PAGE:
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p51srule
09-24-2008, 11:23 AM
Howdy Ive notice that the earlyer 262s are more manuvarable that the later one with the V tail. So is it just me or is it suppost to be like that.

P51srule http://forums.ubi.com/images/smilies/metal.gif

JtD
09-24-2008, 11:27 AM
Who knows, the late models are mostly fiction anyway.

p51srule
09-24-2008, 11:35 AM
true, but look at other V tail planes. They are a little slugish when pulling back and pushing down.

Stingray333
09-24-2008, 11:45 AM
I think you have to build up some speed and altitude to cool the engines a bit before really opening them up as well,

Stingray

JSG72
09-24-2008, 02:28 PM
http://forums.ubi.com/images/smilies/16x16_smiley-surprised.gif

Butterfly tail. Was only devised to save on materials. Not as a performance enhancer. http://forums.ubi.com/images/smilies/16x16_smiley-wink.gif

Nae Luck! p51srule

Bremspropeller
09-24-2008, 03:53 PM
V-tails have less drag and therefore higher performance.

The downside is, your a/c might become a little biatchy.

Take the Bonnie for example.

JSG72
09-24-2008, 04:23 PM
Originally posted by Bremspropeller:
V-tails have less drag and therefore higher performance.

The downside is, your a/c might become a little biatchy.

Take the Bonnie for example.

http://forums.ubi.com/images/smilies/16x16_smiley-very-happy.gif Get real!

If that were the case..... Bonanza! But it ain't. http://forums.ubi.com/images/smilies/25.gif

Taylortony
09-24-2008, 04:57 PM
Originally posted by JSG72

If that were the case..... Bonanza! But it ain't. http://forums.ubi.com/images/smilies/25.gif

V tail Bonanza is a dog, open the window and the tail falls off.....

Bremspropeller
09-24-2008, 04:58 PM
Your scoreboard: http://www.dooya.schildersmilies.de/fred_ww.gif


The three most dangerous things in aviation:
Two captains in a DC-9,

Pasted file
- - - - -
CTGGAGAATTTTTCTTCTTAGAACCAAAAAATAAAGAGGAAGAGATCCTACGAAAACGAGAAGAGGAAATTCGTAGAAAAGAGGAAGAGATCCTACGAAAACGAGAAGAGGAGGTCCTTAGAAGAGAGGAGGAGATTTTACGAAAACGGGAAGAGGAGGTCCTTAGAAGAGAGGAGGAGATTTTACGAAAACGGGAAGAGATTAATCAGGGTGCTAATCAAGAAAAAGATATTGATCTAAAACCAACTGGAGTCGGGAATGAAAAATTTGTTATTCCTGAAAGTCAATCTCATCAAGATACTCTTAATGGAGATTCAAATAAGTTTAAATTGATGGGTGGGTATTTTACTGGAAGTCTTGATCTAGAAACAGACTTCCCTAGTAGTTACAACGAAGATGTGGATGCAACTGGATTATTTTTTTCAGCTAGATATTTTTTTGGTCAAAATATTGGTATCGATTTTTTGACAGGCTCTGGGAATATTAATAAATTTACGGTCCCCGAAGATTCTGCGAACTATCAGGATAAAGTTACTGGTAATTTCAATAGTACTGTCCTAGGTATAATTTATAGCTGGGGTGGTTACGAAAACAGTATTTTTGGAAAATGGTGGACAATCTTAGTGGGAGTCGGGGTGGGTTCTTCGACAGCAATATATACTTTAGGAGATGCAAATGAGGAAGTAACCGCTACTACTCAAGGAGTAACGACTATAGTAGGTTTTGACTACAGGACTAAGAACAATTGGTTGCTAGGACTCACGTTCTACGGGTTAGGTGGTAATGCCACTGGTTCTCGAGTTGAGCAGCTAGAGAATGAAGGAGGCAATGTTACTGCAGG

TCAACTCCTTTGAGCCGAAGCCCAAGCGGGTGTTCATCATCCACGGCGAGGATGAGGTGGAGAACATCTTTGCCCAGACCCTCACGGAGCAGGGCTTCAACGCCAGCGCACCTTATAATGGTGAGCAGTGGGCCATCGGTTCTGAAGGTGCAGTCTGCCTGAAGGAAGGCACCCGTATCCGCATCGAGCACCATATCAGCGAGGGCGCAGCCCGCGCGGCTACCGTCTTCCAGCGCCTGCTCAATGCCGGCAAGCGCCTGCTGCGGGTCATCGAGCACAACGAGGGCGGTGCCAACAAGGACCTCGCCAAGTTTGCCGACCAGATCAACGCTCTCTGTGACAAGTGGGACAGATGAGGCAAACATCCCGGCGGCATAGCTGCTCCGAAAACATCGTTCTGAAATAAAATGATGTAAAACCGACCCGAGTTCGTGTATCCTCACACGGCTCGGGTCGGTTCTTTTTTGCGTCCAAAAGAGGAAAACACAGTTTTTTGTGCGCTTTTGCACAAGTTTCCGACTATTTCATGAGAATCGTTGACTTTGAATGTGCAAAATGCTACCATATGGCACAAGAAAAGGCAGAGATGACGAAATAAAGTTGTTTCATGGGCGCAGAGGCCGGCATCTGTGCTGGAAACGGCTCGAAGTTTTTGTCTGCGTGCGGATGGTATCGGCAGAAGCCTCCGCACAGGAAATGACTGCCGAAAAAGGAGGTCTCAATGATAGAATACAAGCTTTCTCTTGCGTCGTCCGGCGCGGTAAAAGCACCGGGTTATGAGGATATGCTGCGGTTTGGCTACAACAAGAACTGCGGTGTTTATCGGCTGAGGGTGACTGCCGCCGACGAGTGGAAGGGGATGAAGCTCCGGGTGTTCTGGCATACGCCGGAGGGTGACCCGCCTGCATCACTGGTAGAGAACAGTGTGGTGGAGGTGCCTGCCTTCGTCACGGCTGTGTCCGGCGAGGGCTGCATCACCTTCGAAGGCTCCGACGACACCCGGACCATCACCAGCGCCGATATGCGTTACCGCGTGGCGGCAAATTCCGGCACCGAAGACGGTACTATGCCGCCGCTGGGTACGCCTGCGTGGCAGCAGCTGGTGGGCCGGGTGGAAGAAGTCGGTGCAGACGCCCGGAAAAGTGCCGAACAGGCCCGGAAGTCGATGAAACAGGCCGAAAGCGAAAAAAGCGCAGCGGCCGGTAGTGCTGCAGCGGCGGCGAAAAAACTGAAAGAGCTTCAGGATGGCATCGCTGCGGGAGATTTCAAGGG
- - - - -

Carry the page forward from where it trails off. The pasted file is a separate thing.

A doctor in a split-tail Bonanza,
And a stewardess with a chipped tooth.

http://forums.ubi.com/images/smilies/59.gif

p51srule
09-25-2008, 09:49 AM
LoL http://forums.ubi.com/images/smilies/88.gif

theres a V-tail Bonaza at our local airport it looks like it would crash if it got into some turbulence.

P51srule

Xiolablu3
09-27-2008, 08:47 AM
I cannot see how the elevator or rudder works properly in a V-tail.

Are the elevators incorporated in to the ailerons somehow, like in the GO229?

stalkervision
09-27-2008, 08:51 AM
V-tails have built in dihedral and are more stable therefore. http://forums.ubi.com/images/smilies/winky.gif

JSG72
09-27-2008, 10:42 AM
Originally posted by stalkervision:
V-tails have built in dihedral and are more stable therefore. http://forums.ubi.com/images/smilies/winky.gif

Aaagh!

AFAIK. Butterfly tails are inherently unstable.
The use of "Fly by Wire" being extant on any modern "V" tail design. Specifically on swept wing designs. The F117. (Wobbly Goblin) being a case in point
I will have to look up, how the Straight winged Fouga Magister managed.

Bremspropeller
09-27-2008, 10:45 AM
They're just as stable in flight, it's just a bit different when you start moving the stick and rudders.

stalkervision
09-27-2008, 11:08 AM
http://www.centennialofflight.gov/essay/GENERAL_AVIATION/bonanza/GA10G2.jpg